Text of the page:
These kind of practices are no longer available, and although many recognize that collective management and action could provide some solutions, the erosion of trust and bonding networks between them does not make discussions easy. A young farmer justified his decision to be involved in the local cooperative as follows: “It is difficult [to work together] and I got in [as president in the local and dysfunctional cooperative] because no one else wanted to” (Interview, November 2011).
DISCUSSION: THE INFLUENCE OF CHANGES IN SOCIAL CAPITAL ON THE SER OF THE ASTEROUSSIA MOUNTAINS SES
Grazing lands in Crete and in other areas of the Mediterranean and North Africa with similar soil and climatic conditions have generally been reported to suffer from land degradation in recent decades (Hostert et al. 2003). The assumed link between animal numbers, overgrazing, and land degradation was acknowledged by our respondents, including the stockbreeders. Our findings seem to confirm the suggestion that production has become increasingly decoupled from land productivity (Lorent et al. 2009), although intensive use of fodder was found to be associated with poor economic performance.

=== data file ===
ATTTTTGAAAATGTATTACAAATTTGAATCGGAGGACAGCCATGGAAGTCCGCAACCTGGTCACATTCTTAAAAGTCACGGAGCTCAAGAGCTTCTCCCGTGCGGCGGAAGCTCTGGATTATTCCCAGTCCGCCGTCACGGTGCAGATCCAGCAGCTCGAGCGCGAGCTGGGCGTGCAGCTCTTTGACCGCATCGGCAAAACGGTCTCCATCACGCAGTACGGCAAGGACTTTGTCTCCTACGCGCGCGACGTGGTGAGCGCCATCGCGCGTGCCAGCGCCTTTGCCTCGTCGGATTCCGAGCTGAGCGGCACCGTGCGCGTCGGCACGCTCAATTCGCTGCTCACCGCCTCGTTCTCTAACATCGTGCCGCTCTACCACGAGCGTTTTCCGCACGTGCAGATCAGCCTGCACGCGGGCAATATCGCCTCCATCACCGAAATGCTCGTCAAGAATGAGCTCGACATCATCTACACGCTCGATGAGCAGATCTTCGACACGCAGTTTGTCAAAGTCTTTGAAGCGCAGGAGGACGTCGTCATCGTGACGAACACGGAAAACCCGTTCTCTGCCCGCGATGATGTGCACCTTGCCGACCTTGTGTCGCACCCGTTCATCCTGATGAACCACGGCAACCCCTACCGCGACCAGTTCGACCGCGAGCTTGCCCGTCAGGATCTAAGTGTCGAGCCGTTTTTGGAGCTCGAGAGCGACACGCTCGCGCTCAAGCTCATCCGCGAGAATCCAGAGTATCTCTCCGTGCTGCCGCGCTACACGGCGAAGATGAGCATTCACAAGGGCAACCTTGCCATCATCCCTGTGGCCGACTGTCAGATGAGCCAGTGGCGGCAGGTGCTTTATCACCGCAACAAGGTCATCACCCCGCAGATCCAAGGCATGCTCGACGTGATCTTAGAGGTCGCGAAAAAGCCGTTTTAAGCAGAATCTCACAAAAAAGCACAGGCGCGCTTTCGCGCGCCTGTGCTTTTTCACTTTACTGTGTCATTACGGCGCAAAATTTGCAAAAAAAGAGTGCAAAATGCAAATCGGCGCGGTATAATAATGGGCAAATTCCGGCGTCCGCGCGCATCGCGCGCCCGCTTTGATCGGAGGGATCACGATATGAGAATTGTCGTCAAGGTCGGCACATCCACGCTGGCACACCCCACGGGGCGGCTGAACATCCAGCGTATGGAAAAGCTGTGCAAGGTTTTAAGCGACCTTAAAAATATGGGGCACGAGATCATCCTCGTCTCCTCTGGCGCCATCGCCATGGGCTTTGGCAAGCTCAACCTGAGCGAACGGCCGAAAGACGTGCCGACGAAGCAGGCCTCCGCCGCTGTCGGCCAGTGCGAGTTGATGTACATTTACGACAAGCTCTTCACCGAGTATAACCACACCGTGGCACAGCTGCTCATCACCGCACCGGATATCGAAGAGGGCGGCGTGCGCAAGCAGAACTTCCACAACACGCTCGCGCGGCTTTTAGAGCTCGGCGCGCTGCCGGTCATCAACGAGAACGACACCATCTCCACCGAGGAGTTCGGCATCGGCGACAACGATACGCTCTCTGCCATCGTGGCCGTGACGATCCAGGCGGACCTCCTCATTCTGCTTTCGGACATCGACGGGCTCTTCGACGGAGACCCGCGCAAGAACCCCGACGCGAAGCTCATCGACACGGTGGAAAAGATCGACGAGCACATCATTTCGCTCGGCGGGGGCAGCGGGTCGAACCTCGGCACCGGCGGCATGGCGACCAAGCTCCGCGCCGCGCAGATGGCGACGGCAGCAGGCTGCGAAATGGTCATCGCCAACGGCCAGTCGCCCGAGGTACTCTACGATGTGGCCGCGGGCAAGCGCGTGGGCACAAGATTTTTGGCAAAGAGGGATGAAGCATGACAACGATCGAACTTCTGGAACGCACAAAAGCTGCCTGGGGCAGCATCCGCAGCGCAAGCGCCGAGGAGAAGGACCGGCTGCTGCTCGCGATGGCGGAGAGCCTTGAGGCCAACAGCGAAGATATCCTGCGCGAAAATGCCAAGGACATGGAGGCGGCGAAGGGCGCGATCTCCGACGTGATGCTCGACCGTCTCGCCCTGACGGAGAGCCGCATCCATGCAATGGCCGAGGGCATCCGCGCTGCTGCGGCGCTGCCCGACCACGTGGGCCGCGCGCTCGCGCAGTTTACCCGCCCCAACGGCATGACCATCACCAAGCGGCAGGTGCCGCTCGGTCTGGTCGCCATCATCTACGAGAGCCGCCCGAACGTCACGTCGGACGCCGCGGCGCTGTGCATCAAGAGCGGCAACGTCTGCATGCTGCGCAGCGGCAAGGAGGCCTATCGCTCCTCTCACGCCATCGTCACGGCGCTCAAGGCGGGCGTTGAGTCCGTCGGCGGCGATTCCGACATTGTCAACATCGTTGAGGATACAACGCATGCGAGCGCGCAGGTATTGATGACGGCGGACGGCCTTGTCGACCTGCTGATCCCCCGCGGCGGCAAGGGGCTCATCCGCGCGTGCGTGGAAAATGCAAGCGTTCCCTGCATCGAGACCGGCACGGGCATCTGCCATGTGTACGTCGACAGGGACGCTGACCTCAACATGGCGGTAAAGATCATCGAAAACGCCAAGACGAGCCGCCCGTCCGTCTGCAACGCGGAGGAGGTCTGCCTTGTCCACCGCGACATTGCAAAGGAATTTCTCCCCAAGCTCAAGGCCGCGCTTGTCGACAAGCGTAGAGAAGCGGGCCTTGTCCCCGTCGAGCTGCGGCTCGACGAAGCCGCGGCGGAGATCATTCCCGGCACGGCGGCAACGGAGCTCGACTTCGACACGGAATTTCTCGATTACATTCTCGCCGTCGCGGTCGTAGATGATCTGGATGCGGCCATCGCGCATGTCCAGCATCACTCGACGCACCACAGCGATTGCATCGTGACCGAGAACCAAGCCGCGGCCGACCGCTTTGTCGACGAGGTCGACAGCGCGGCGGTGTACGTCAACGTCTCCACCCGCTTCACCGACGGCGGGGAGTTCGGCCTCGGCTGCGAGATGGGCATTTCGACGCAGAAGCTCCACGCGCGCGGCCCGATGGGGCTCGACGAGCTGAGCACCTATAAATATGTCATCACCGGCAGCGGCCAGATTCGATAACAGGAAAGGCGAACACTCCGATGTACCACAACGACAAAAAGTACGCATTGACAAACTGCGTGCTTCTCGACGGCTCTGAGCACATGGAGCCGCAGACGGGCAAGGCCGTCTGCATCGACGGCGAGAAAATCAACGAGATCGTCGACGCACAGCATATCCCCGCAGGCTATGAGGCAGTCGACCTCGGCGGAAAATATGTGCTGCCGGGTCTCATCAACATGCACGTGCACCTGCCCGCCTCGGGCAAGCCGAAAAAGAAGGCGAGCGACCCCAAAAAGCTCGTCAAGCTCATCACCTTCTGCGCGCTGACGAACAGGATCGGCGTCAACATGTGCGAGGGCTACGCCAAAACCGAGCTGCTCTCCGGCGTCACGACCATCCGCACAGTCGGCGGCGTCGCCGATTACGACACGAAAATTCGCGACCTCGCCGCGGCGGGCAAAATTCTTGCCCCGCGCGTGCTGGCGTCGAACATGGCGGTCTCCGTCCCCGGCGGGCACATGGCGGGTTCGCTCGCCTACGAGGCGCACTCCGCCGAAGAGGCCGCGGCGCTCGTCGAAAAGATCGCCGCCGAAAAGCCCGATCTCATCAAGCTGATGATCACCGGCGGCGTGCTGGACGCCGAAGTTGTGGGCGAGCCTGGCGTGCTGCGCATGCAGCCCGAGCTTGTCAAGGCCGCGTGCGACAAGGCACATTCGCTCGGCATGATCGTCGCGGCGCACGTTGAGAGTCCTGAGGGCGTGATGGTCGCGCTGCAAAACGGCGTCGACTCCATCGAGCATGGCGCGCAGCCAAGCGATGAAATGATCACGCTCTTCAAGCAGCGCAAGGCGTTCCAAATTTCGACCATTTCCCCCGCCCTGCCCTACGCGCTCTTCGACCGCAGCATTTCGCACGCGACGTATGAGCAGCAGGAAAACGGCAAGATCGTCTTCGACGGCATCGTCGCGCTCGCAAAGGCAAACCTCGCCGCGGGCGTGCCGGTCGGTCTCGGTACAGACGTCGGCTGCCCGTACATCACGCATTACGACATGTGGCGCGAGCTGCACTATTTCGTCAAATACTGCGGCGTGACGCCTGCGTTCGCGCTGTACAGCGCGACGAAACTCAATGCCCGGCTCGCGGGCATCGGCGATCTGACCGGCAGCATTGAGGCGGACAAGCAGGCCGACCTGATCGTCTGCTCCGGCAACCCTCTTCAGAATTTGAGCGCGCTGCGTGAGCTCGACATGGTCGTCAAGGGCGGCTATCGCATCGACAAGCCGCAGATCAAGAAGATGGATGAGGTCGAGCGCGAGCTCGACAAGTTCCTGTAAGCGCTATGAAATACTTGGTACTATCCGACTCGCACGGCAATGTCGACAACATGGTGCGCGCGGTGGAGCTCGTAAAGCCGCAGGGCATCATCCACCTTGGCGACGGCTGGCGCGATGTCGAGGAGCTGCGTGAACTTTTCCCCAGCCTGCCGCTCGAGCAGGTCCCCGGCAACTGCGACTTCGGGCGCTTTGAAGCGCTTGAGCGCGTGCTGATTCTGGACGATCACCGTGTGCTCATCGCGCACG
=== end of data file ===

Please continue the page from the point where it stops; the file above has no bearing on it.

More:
The gradual but steady erosion of bridging social capital after the 1980s has contributed to the growing land degradation problems in the area. This state seemed to be very resilient economically and socially for many actors of the area, though not equally and not for all, but less so environmentally. This finding is supported by the literature because bridging social capital is associated with the enhancement of trust and cooperation among different social groups (e.g., Daud 2006, Karametou and Apostolopoulos 2010, Ohno et al. 2010). In Asteroussia, the formation of horizontal networks by local producers today is problematic, and the differences between the states of the SES of Asteroussia are important: Before the 1980s, bridging social capital coshaped relations and practices of farmers, in the form of wider networks between stockbreeders and the farmers of Messara. Without implying that this kind of capital made the SES more resilient, it nevertheless is related with long-term concern for land quality (see also Ruben and Heras 2012, Hoogesteger 2013). Even the concerns for sons, who cover the necessary labor needs and provide long-term prospects for the farm, can be considered as a long-term land management concern. This capital slowly but steadily eroded during the 1980s, and this contributed, along with other factors such as the availability of cash, hired labor, and imported feed, to the growing land degradation problems in the area. “Closed” social networks are found in both states, either family or patron-client networks, but their content and purpose changes as bonding and clientelist networks become strongly articulated with the allocation of agricultural subsidies. Generally, the evolution of social capital in the Asteroussia area, despite socioeconomic and political changes, shows the long-term inability to form wider bridging and linking kinds of social capital and networking either within the area and among stockbreeders or between Asteroussia and other neighboring areas, such as, for example, the farming area of Messara. Linking social capital did not emerge from the responses or the secondary material available as an important component in the processes we have discussed. On the contrary, the lack of bridging social capital was recently reported to hamper the development of the social learning process necessary to adapt to the current conditions or to transform the SES (Pahl-Wostl et al. 2007). These changes have to be viewed together with a number of wider economic and social developments that have contributed to the shift of SER of the SES.